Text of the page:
Mexican Government Helped Surveillance Effort On Journalists, Attorneys, and Others at U.S.-Mexico Border

Confirmation of Mexico’s role in border surveillance contradicts earlier denials by the Mexican government.

A government review of how journalists, attorneys, immigration advocates, and activists were monitored and tracked by U.S. border agencies confirms the Mexican government had a major role in the controversial tracking program. 

In a letter dated May 9, 2019, Randy Howe, Executive Director of Field Operations for U.S. Customs and Border Protection (CBP) notes that “...CBP partnered with the Government of Mexico [to] address developing threats…” posed by the Central American Migrant caravan. 

“A number of journalists and photographers were identified by Mexican Federal Police as possibly assisting migrants in crossing the border illegally and/or as having some level of participation in the violent incursion events,” CBP’s letter states. 

That information contradicts initial statements by top Mexican officials, including President Andres Manuel Lopez Obrador, who said their government was not involved in the controversial surveillance effort. 

On March 7, 2019, the day after NBC 7 Investigates broke the database story, Mexico’s foreign secretary pledged to ask the U.S. government, via official channels, to “clarify any possible cases of illegal spying.” 

“The government of Mexico disapproves of all acts of illegal espionage against any person, domestic or foreign. The Mexican government does not conduct illegal surveillance on anyone, for any type or category of activity,” a statement read.

News of the letter and the completion of CBP's review into the controversial surveillance program was first reported by The Intercept.

NBC 7 Investigates revealed the existence of the surveillance database after obtaining leaked screenshots of individual entries from a Department of Homeland Security (DHS) source. The leaked documents included dossiers compiled on some of the individuals in the database, including an immigration attorney.

The database was used by border agents to track and store information on 59 individuals, including journalists, attorneys, and immigration advocates, tied to a migrant caravan that arrived in Tijuana, Mexico late last year.

On May 1, the Center for Democracy and Technology, along with 100 civil rights organizations, sent a letter to the DHS’ Acting Secretary voicing opposition to the data collection and urging the department to stop targeting activists, journalists, and lawyers for exercising speech and associational activities protected by the First Amendment.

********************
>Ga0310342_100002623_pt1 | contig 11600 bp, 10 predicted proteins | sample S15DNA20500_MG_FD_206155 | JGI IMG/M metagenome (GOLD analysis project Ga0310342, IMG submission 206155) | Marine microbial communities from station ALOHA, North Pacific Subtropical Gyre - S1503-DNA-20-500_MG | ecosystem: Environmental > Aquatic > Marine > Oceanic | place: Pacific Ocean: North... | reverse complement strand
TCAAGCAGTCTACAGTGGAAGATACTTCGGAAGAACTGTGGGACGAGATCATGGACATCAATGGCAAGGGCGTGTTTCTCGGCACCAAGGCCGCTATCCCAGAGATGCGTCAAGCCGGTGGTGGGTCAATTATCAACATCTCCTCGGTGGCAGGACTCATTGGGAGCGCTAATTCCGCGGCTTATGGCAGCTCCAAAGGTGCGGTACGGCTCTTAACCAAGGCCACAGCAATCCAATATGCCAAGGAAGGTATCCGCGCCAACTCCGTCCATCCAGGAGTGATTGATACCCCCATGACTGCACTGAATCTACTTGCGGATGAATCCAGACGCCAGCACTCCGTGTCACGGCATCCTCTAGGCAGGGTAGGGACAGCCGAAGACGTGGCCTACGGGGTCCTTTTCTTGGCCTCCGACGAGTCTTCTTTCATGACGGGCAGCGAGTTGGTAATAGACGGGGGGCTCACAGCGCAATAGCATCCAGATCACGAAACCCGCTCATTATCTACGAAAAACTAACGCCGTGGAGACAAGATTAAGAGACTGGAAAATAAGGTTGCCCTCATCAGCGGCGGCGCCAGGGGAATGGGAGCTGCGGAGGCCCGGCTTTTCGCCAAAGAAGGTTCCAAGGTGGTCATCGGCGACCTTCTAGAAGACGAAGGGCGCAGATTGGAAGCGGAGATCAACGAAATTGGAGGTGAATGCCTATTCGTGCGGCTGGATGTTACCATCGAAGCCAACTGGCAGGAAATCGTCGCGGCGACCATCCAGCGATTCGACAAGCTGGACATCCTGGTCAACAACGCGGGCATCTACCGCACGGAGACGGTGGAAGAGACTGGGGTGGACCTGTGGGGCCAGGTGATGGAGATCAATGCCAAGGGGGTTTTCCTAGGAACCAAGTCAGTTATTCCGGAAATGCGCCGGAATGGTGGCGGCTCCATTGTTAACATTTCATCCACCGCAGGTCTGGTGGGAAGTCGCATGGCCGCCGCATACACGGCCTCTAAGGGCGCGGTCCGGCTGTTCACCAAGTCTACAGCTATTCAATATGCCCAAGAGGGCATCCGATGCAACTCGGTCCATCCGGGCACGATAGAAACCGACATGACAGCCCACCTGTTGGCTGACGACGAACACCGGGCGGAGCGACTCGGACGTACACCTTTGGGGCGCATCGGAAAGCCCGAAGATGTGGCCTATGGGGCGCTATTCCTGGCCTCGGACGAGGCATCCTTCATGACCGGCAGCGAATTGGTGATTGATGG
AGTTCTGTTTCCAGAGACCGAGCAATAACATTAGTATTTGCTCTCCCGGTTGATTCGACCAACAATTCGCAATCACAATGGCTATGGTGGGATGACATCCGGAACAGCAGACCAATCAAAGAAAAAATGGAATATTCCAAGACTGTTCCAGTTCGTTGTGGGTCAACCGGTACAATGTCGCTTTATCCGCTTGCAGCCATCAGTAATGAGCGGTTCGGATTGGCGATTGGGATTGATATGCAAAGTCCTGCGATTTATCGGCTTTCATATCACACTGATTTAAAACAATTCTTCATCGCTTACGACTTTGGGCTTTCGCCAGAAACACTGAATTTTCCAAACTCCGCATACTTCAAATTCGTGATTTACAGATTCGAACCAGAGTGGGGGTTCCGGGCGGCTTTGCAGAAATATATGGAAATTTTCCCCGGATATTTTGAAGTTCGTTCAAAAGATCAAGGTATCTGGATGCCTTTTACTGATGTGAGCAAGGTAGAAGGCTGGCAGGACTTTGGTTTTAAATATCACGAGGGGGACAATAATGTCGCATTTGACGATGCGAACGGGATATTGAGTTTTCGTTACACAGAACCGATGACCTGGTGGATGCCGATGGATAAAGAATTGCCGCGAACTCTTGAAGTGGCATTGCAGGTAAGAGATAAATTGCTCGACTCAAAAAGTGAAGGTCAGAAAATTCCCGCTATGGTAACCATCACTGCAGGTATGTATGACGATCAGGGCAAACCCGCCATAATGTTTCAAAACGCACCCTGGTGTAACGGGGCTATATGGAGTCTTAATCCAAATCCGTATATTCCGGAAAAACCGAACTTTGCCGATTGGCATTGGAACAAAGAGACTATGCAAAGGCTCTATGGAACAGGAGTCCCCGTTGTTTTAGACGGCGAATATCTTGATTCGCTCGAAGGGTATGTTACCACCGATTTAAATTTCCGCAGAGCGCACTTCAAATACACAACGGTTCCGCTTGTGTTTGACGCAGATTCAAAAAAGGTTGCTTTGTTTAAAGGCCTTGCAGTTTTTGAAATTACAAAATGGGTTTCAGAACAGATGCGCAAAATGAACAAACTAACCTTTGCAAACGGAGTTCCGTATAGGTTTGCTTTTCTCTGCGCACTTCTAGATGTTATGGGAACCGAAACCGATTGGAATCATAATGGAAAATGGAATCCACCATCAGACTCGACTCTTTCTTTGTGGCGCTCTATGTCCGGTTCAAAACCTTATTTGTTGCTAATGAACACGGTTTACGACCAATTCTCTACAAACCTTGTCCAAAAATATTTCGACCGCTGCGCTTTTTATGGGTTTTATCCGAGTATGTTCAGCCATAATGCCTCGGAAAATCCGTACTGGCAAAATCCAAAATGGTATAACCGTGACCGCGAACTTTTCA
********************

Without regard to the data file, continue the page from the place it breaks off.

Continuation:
In its May 9 response, CBP said it had completed its internal review of the “targeting of reporters, attorney, and advocates at the Southwest Border.” 

To read the letter, click here

CBP said its surveillance operation started in October 2018, when “the threat level of the Central American migrant caravan in Mexico reached higher than normal levels (and) demonstrated violent tendencies.” 

According to CBP’s letter, “...varied sources of information helped identify a number of people involved in assisting migrants in crossing the border illegally or having witnessed the violent actions taken against law enforcement at the border.” 

Some of the journalists, attorneys, and advocates included in the database told NBC 7 Investigates they were not present for any acts of violence against border agents and were not asked about border violence when questioned by agents in secondary inspections. 

Ariana Drehsler, a U.S. photojournalist included in the database, previously told NBC 7 she was pulled into secondary inspections three times and asked questions about who she saw and photographed in Tijuana shelters. Kitra Cahana, another U.S. photojournalist said she spent 13 hours detained by Mexican authorities when she tried to cross the border into Mexico City. Eventually, she was denied entry into Mexico and sent back to the U.S. 

CBP’s letter notes that “Efforts to gather this type of information is a standard law enforcement practice. CBP does not target journalists for inspection based on their occupation or their reporting.” 

But the agency also acknowledged criticism of its surveillance program. 

“CBP may inconvenience law-abiding persons in our efforts to detect, deter, and mitigate threats to our homeland,” the agency explained. “We rely on the patience, cooperation, and understanding of travelers to ensure effective protection of our borders.”

Gregory Nojeim, senior legal counsel for the Center for Democracy & Technology, said CBP's response heightens his organization's concerns about the surveillance effort.

Nojeim told NBC 7 Investigates the letter confirms his suspicion that CBP has abused its authority by investigating the "legitimate activities of journalists, lawyers, and activists.

"It can't be a crime to advise an asylum seeker how to seek asylum, or to cover their plight," Nojeim said. "That can't be a crime."

Nojeim is also critical of Mexico's involvement in the surveillance effort. "When our government teams with another government to violate the rights of U.S. citizens, our concerns are magnified, exponentially," Nojeim said.

He said Mexico and the U.S. should not "work together to deprive people of their rights (or) to investigate people who are merely associating with non- citizens."

Want to learn more about how the NBC 7 Investigates team reported this story? Listen to INSIGHT: Episode One below. 

Contact Us